Monday, April 14, 2014

At Royal Park

Good to know, but Zara wasn't with me.
Much of Royal Park's 180 hectares just north of the city centre look like this, a broad sweep of landscape largely native. And wonderful to roam or fly kites in. 
On one side is the elegant university precinct of Parkville, almost entirely intact.
And in the corner abutting Flemington Road the new Royal Children's Hospital has bitten off a wedge.
It was sad to see so many giants felled, but for the children obliged to be hospitalized here, the outlook couldn't be better.

 Such a vast space it is. I used to come through here often, about 25 years ago, when it was much more left to its own devices.
There's a great deal of native bird-life and many superb plants such as this Eucalypt.
And this native Hibiscus.
First set aside by Governor Charles La Trobe in 1845, there are ancient trees here such as this Peppercorn.
I don't know who gets to live in the Gatehouse above, but it'd be a nice kind of corner of the world.
This is the sort of tree I love most, an old, gnarled Eucalypt, seeming to thrust its branches into the sky.

Some of them have been here since before white settlement and before tram tracks were invented.
I'm still trying to work out what this specimen is, with its sausage-like seed pods, one of which I have with me.
However tough our natives are, many exhibit an almost effervescent delicacy.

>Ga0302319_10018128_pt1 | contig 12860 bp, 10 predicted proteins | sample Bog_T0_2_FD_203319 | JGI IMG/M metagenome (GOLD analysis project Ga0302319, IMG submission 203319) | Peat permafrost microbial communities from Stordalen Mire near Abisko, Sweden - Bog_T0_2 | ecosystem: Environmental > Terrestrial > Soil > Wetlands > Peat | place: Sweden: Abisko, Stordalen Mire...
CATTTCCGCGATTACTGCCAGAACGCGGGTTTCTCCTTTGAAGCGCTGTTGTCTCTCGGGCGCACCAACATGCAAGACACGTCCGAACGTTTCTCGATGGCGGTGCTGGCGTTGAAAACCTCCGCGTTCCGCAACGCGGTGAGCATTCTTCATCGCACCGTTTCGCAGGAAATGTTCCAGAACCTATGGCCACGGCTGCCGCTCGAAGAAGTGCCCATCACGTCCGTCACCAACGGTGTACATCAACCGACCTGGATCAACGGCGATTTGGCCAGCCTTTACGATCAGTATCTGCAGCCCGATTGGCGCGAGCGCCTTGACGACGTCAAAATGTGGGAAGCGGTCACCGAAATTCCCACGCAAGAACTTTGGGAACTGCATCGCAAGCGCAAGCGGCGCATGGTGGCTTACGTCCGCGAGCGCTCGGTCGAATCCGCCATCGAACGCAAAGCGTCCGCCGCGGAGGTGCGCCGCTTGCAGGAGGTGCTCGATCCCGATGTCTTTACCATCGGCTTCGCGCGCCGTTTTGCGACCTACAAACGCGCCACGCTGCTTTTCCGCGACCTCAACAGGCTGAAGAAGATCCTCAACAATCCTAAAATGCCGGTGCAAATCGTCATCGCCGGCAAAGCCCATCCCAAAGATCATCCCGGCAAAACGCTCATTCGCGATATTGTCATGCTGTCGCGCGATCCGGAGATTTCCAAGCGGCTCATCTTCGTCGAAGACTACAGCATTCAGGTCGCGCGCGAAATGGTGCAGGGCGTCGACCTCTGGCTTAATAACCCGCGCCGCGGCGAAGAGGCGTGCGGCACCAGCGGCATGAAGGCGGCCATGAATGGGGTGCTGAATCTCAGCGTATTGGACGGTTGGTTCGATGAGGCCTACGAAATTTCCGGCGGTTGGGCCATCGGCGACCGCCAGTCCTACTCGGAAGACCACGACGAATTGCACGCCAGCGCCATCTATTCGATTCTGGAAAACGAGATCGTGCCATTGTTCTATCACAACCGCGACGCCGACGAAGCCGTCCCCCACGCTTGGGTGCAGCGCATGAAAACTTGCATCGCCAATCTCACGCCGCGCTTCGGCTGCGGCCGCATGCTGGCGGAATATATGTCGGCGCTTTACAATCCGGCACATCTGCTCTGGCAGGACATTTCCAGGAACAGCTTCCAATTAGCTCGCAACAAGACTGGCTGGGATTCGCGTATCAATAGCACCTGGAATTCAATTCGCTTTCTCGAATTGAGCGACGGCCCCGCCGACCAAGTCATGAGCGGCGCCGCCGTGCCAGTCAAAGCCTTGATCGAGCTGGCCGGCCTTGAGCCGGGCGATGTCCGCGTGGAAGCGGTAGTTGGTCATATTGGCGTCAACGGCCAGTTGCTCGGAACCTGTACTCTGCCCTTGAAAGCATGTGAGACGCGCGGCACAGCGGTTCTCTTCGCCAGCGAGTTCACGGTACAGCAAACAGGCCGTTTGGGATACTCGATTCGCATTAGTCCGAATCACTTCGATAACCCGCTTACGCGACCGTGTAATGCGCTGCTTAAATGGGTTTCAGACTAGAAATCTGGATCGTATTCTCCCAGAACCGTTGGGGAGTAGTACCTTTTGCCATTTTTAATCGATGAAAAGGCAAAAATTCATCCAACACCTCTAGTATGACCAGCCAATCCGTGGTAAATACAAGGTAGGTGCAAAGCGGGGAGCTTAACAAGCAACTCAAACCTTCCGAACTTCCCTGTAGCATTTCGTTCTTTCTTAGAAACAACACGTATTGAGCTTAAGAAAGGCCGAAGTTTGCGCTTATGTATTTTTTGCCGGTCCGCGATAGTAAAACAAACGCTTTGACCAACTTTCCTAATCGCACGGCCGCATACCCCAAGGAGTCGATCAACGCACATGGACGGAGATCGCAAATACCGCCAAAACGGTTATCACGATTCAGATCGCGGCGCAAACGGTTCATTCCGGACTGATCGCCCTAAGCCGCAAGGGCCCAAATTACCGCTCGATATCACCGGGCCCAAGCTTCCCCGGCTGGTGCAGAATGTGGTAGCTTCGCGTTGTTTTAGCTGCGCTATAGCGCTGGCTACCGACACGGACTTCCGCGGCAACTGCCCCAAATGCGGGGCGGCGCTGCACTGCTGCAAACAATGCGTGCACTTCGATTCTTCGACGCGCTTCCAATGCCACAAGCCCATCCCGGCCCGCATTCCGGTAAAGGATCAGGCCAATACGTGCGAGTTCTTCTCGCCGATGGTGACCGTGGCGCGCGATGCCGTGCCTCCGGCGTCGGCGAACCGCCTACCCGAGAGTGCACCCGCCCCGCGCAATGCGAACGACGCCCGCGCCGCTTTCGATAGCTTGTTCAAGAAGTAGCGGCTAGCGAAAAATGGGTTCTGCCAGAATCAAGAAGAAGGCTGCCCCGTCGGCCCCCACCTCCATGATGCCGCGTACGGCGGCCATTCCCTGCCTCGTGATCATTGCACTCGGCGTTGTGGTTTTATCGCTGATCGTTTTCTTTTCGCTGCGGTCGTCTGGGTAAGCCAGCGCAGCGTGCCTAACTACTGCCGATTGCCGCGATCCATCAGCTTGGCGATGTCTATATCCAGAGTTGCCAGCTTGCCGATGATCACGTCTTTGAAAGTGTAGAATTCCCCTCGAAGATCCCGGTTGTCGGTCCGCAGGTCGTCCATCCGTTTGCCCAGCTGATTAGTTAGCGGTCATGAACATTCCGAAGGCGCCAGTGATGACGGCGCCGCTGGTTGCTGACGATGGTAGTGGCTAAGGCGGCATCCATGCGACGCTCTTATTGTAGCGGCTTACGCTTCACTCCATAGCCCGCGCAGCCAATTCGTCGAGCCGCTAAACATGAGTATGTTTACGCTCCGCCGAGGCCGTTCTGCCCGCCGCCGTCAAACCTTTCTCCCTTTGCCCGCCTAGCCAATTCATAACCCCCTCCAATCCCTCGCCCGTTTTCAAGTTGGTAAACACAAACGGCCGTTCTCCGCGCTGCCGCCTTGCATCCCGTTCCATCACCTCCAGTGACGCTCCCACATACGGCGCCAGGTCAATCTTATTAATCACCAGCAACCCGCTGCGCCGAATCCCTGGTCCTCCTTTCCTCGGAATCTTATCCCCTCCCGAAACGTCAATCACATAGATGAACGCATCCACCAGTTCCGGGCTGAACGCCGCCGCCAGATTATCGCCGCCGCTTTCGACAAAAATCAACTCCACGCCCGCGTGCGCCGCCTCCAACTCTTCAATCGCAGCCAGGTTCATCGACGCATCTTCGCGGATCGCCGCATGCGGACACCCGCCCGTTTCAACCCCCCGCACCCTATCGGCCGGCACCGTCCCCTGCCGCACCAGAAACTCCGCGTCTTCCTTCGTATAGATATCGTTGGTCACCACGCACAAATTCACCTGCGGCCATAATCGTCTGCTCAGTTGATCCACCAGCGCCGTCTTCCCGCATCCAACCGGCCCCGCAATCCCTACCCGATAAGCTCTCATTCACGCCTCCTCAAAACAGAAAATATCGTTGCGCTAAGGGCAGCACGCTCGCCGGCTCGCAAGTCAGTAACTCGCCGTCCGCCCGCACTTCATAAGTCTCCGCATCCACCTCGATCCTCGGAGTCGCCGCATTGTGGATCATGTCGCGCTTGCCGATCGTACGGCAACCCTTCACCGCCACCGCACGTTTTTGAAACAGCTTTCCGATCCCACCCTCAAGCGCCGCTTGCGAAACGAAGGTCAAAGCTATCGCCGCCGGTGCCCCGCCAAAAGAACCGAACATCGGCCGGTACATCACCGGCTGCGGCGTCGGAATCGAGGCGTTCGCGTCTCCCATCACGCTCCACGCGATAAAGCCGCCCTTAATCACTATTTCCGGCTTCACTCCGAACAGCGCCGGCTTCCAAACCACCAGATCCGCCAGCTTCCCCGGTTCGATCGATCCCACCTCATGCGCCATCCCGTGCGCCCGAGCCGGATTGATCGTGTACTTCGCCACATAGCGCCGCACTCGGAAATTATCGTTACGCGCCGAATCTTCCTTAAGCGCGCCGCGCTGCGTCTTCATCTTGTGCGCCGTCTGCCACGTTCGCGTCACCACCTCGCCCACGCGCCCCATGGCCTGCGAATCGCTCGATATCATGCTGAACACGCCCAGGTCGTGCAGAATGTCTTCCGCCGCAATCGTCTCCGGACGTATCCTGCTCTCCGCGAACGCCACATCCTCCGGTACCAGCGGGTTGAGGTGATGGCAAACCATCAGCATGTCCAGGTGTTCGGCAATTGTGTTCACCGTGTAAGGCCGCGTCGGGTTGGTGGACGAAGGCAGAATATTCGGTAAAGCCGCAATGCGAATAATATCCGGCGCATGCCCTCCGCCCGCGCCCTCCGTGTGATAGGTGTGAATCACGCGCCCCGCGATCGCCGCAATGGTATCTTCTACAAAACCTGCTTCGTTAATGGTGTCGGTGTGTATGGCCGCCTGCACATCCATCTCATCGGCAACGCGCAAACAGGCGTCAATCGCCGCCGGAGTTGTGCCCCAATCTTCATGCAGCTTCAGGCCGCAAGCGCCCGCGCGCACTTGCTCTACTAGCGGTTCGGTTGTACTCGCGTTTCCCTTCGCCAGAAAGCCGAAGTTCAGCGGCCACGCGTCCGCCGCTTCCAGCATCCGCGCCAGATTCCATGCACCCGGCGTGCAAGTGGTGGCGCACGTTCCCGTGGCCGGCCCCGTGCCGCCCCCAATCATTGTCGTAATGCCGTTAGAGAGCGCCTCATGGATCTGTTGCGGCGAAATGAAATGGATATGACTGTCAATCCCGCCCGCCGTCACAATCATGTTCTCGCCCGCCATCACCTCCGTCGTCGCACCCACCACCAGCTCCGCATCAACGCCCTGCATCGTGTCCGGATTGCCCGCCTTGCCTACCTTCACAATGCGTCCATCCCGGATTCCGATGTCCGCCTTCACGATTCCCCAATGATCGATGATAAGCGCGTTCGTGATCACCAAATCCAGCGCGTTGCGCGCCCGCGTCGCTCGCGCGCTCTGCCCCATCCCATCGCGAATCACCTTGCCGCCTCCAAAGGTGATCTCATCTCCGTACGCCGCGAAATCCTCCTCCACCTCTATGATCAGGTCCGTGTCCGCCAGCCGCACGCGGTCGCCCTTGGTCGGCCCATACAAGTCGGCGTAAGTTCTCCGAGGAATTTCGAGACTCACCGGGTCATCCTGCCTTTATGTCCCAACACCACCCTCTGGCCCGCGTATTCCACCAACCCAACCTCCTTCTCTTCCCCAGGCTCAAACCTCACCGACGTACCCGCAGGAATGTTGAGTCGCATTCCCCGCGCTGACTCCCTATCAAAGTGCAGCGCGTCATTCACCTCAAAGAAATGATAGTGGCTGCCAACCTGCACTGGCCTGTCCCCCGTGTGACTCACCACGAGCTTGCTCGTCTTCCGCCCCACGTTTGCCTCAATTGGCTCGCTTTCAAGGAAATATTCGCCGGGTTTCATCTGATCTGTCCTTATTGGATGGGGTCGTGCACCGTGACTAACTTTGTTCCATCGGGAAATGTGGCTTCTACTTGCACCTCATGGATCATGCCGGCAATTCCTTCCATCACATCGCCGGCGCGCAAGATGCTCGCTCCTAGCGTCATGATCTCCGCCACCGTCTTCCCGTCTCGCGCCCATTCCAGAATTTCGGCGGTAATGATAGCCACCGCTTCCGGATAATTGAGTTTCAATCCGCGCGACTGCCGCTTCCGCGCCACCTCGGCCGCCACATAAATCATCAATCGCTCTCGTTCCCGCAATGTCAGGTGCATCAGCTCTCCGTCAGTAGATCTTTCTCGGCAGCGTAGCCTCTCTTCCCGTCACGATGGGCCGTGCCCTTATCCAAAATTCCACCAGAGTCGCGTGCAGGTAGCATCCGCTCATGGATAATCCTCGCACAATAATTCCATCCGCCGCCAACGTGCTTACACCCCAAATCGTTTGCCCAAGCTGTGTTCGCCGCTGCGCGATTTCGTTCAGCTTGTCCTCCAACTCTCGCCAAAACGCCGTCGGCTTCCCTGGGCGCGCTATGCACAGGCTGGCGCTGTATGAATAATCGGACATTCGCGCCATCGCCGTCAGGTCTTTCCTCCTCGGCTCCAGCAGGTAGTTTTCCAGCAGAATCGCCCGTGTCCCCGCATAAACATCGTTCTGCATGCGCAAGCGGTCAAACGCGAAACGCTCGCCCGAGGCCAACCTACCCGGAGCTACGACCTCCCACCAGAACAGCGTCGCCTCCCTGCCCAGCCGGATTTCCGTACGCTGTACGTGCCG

So stroll-able it is, without the hordes you sometimes find in botanic gardens.
I can't pretend that I find the new architecture complementary to its surroundings, but the view is to live for...

Saturday, April 5, 2014

Shaking the Ghosts

 Though autumn's a time of dying, here where summer's been torturous, it comes as an agent of revival.
This being the Antipodes - where practice is sort of upside down - many native plants come into flower and magpies start to breed. Autumn comes as if it were spring. Our springs are not so much a re-birth as a riot.
So for the human gardener there's running around to be done, the clock of coldness beginning to tick. Above is the beginning of a new procession along a wall too hot and exposed to have been dealt with in summer.
And here a bit of a jumble...good to see because there's only been dessication and a sort of hard-held forbearance till this easing has come.
Aspidistras - which I shall keep flying - are one of my favourite plants, and it's now they seem to wake up - and wake up their neighbourhood.
There's a feeling of relief for me that so many things have survived and have now seemed to have got back their zoomph.
This above is the beginning of what will be filled with foliage. Makeshift, sparse, reduced; soon, as the glowing, glaring days grow shorter, life will re-colonise.
 I salute this land made to be barren, then made to go forth to multiply.
For out of nothing life comes.